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Forming a Protective Outer Circle: The Patriot Guard Riders

“All these single headlights were coming down the road straight toward me when I was driving to work this morning,” a friend tells us. “Suddenly this long line of motorcycles appears out of the mist. Each one has an American flag on the back of it. It was amazing; I’ve never seen anything like it.” By her vivid description, we know exactly who she’s referring to, the Patriot Guard Riders of New York.

The idea of a Patriot Guard took hold in Kansas in July 2005 when the wife of an American Legion Rider learned that a group of protesters had disrupted an Oklahoma soldier’s funeral. This incident inspired the woman and her husband to organize a group to ride their motorcycles to the funerals of other soldiers, not only to show their respect to those who chose to serve our country, but also to prevent further disturbances during these sacred ceremonies. The national PGR is a 100 percent volunteer 501(c) (3) that formed shortly afterward with the goal of ensuring “dignity and respect at memorial services honoring Fallen Military Heroes, First Responders and Honorably Discharged Veterans” by encouraging both veterans and motorcycle riders in every state to form their own Patriot Rider groups. PGR makes it quite clear that they’re not a protest group, nor are they affiliated with such a group, and the following statement on their website sums up their philosophy and goals: “We don’t care what you ride or if you ride, what your political views are, or whether you’re a hawk or a dove. It is not a requirement that you be a veteran. It doesn't matter where you’re from or what your income is; you don’t even have to ride. The only prerequisite is Respect.”

New York State has an active PGR group, PGRNY, a nonprofit group organized exclusively for charitable and community service purposes. There are no meetings and no membership dues, something that most of the organization’s members find very appealing. PGRNY is made up of nine regions across our state. Fourteen counties in the Finger Lakes and Southern Tier regions — including Monroe, Wayne, Tompkins and Broome — make up Region 2, which has a senior ride captain and eight ride captains.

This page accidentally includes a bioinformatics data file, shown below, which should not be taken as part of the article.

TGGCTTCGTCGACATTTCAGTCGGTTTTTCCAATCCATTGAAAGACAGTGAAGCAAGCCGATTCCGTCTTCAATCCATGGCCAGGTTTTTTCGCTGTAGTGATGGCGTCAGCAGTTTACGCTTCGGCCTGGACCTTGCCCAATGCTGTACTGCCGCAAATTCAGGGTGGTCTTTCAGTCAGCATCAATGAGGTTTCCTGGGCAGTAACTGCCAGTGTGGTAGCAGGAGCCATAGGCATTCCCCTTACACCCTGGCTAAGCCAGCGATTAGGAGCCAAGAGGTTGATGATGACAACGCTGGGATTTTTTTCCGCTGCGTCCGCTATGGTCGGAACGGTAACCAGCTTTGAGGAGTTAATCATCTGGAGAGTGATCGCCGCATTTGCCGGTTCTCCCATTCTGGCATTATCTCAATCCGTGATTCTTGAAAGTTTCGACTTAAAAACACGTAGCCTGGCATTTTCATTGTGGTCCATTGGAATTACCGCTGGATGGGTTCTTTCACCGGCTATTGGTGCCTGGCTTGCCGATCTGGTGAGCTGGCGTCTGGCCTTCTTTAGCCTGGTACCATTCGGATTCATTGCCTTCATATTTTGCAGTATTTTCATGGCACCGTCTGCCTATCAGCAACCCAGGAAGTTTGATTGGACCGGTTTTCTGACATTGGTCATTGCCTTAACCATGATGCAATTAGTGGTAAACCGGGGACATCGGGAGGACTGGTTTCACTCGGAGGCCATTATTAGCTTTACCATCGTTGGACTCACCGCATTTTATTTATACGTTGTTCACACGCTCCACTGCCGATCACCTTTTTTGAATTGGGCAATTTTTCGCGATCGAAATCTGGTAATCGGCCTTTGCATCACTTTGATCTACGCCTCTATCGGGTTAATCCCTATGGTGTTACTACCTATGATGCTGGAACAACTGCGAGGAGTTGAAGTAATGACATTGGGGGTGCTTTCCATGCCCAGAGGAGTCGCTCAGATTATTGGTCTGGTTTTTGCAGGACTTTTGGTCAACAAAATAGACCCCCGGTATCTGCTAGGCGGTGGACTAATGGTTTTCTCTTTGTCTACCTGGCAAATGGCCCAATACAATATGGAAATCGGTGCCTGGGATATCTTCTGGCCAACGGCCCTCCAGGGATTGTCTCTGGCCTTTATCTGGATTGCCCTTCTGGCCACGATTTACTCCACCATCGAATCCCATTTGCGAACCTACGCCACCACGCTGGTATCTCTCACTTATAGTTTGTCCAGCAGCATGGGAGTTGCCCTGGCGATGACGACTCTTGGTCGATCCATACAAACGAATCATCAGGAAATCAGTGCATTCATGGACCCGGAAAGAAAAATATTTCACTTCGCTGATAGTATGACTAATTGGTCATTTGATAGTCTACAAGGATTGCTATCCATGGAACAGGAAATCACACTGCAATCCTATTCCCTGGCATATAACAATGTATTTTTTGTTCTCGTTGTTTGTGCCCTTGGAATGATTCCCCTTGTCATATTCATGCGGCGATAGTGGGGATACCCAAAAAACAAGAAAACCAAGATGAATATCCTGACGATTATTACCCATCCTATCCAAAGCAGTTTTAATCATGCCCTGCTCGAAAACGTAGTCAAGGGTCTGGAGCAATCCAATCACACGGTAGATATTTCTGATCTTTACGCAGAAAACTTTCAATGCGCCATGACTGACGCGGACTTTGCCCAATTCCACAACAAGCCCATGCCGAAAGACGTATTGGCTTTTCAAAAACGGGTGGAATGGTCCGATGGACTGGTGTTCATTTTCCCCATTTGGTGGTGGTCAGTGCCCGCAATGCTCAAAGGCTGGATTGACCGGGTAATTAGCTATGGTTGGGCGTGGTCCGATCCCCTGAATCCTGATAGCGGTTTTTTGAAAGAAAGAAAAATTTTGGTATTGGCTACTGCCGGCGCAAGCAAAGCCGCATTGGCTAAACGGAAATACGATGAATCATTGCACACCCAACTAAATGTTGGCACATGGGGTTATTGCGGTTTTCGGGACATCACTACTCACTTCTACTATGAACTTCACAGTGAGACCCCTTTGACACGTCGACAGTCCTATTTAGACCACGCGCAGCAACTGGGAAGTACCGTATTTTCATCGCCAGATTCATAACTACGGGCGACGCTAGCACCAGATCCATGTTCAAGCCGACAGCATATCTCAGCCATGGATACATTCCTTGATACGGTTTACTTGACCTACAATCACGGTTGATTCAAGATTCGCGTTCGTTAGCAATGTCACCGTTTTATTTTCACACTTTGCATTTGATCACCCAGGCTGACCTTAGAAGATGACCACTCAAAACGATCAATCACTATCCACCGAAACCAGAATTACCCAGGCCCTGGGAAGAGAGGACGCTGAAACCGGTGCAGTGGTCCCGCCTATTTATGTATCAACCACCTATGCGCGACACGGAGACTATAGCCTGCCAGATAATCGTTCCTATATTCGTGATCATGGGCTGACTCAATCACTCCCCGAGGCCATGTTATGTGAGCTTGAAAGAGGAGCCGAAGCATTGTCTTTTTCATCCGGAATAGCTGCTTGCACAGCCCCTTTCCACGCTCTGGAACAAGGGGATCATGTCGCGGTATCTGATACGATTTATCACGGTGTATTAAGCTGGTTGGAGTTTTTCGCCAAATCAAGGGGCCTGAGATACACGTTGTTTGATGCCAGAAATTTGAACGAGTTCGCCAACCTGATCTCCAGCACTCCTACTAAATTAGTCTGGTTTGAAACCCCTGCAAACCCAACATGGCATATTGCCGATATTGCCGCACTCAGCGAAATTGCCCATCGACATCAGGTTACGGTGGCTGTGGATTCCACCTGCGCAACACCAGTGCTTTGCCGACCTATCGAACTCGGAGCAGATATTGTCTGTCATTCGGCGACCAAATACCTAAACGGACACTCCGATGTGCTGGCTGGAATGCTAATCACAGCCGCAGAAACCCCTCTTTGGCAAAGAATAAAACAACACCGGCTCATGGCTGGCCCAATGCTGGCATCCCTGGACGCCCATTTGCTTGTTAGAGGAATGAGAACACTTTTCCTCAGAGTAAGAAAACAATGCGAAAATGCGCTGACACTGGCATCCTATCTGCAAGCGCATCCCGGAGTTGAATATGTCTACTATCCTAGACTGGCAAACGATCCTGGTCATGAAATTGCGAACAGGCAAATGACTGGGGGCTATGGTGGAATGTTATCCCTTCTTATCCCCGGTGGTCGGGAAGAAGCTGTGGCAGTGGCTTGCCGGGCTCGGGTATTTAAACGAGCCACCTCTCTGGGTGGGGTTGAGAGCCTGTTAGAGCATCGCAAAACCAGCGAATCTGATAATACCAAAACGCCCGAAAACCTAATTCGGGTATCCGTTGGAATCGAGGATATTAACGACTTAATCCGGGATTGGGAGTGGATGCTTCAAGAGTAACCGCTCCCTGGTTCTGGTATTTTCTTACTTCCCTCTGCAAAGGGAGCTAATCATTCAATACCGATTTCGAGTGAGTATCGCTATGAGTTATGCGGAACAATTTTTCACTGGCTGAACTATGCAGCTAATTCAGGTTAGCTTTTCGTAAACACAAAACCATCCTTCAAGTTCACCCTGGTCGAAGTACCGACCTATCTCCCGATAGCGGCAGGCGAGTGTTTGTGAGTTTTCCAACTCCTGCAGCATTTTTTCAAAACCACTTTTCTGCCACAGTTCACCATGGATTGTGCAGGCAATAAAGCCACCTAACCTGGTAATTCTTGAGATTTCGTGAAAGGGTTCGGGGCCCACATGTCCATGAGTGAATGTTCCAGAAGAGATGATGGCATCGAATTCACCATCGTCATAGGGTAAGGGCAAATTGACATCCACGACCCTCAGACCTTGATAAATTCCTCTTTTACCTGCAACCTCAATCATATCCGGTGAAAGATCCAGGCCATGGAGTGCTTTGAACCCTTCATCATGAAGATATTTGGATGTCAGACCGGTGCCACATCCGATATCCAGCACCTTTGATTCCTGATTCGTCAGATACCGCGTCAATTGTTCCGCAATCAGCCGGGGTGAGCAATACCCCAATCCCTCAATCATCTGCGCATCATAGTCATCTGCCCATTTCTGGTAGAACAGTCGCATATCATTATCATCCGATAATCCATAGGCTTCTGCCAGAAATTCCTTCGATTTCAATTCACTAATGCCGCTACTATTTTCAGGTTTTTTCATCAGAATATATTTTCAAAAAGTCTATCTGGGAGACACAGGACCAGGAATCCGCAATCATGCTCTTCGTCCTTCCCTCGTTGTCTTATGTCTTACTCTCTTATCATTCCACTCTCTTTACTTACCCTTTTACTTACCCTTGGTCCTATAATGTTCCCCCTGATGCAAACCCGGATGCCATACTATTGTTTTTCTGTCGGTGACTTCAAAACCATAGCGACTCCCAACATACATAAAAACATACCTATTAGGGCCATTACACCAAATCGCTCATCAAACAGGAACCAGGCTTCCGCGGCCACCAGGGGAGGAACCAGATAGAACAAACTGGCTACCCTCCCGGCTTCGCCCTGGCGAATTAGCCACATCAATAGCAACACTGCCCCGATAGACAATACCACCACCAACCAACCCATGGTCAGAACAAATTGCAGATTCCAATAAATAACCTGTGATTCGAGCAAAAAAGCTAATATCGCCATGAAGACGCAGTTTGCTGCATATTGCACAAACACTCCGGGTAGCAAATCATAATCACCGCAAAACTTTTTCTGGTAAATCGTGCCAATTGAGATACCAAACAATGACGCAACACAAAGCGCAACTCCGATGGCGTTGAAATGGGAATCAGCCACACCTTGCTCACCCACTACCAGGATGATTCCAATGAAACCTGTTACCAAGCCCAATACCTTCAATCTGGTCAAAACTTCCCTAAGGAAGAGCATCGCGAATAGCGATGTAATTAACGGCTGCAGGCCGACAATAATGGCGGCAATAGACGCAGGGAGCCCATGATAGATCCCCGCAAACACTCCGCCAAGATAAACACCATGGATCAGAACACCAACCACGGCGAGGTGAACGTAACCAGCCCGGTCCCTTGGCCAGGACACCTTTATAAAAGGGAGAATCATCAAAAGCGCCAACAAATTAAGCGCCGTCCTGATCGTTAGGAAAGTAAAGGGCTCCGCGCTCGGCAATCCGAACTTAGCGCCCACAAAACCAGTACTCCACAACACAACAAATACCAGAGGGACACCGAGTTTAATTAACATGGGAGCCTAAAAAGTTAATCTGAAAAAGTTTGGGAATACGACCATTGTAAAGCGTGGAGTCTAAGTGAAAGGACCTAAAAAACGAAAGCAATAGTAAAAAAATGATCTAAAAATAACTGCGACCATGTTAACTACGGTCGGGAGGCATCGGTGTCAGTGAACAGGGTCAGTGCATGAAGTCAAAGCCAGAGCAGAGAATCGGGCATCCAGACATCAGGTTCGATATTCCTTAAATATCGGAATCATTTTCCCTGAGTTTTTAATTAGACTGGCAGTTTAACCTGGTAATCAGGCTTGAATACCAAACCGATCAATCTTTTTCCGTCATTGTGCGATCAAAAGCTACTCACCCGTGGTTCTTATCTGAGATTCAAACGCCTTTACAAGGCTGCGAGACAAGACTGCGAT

Tim Yetter, a Patriot Guard Rider from Penn Yan, is one such ride captain. Training to be a ride captain was simple, Mr. Yetter tells us. “You shadow an experienced ride captain on a mission; then you’re ready to go.” All ride captains are also given access to a manual which outlines in plain language what is and isn’t acceptable on a mission. It’s important that we understand that PGR is no stereotypical biker group; everything they do is accomplished through strictly legal and non-violent means, Mr. Yetter clarifies. Additionally, the half-page, online PGRNY membership registration form specifies that anyone who has a felony conviction for a violent crime, either against children or involving domestic violence, is not welcome to be part of the group.

Those who do sign up aren’t all veterans, but they are all committed to uniting to show their support for active US service members, veterans and their families. A message of solidarity is posted on the PGR website: “To those of you who are currently serving and fighting for the freedoms of others, at home and abroad, please know that we are backing you. We honor and support you with every mission we carry out, and we are praying for a safe return home for all.” There is no archetype for membership. Mr. Yetter assures us, “We have lawyers, plumbers, accountants and teachers who belong. We’ve had teenagers and seniors participate in our missions, even a golden retriever showed up for a mission once!” PGRNY has no political leanings. Female motorcyclists are welcome, and both Regions 1 and 3 have ride captains who are women. To Mr. Yetter’s knowledge, there has never been a female ride captain in Region 2 but he adds, “I could name a couple of women that could be!” Even owning a motorcycle isn’t a prerequisite for membership, though he estimates that about 99 percent of PGRNY’s members are bikers. Those without a motorcycle join the escort in their four-wheel vehicles, usually at the end of the procession. In fact, the only requirement to be part of PGRNY is that you have a deep respect for veterans, service members and first responders. What does respect mean to Mr. Yetter personally? “Respect is showing the family that there’s someone out there that cares about the veteran, somebody that is sharing their grief,” he explains succinctly.